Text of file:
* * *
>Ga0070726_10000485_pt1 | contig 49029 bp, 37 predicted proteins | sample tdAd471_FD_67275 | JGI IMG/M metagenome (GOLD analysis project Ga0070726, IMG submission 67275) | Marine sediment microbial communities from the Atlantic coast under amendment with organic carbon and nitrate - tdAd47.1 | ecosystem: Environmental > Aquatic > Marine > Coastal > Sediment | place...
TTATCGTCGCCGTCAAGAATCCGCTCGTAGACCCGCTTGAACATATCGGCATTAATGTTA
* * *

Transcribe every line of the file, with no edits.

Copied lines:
>Ga0070726_10000485_pt1 | contig 49029 bp, 37 predicted proteins | sample tdAd471_FD_67275 | JGI IMG/M metagenome (GOLD analysis project Ga0070726, IMG submission 67275) | Marine sediment microbial communities from the Atlantic coast under amendment with organic carbon and nitrate - tdAd47.1 | ecosystem: Environmental > Aquatic > Marine > Coastal > Sediment | place...
TTATCGTCGCCGTCAAGAATCCGCTCGTAGACCCGCTTGAACATATCGGCATTAATGTTA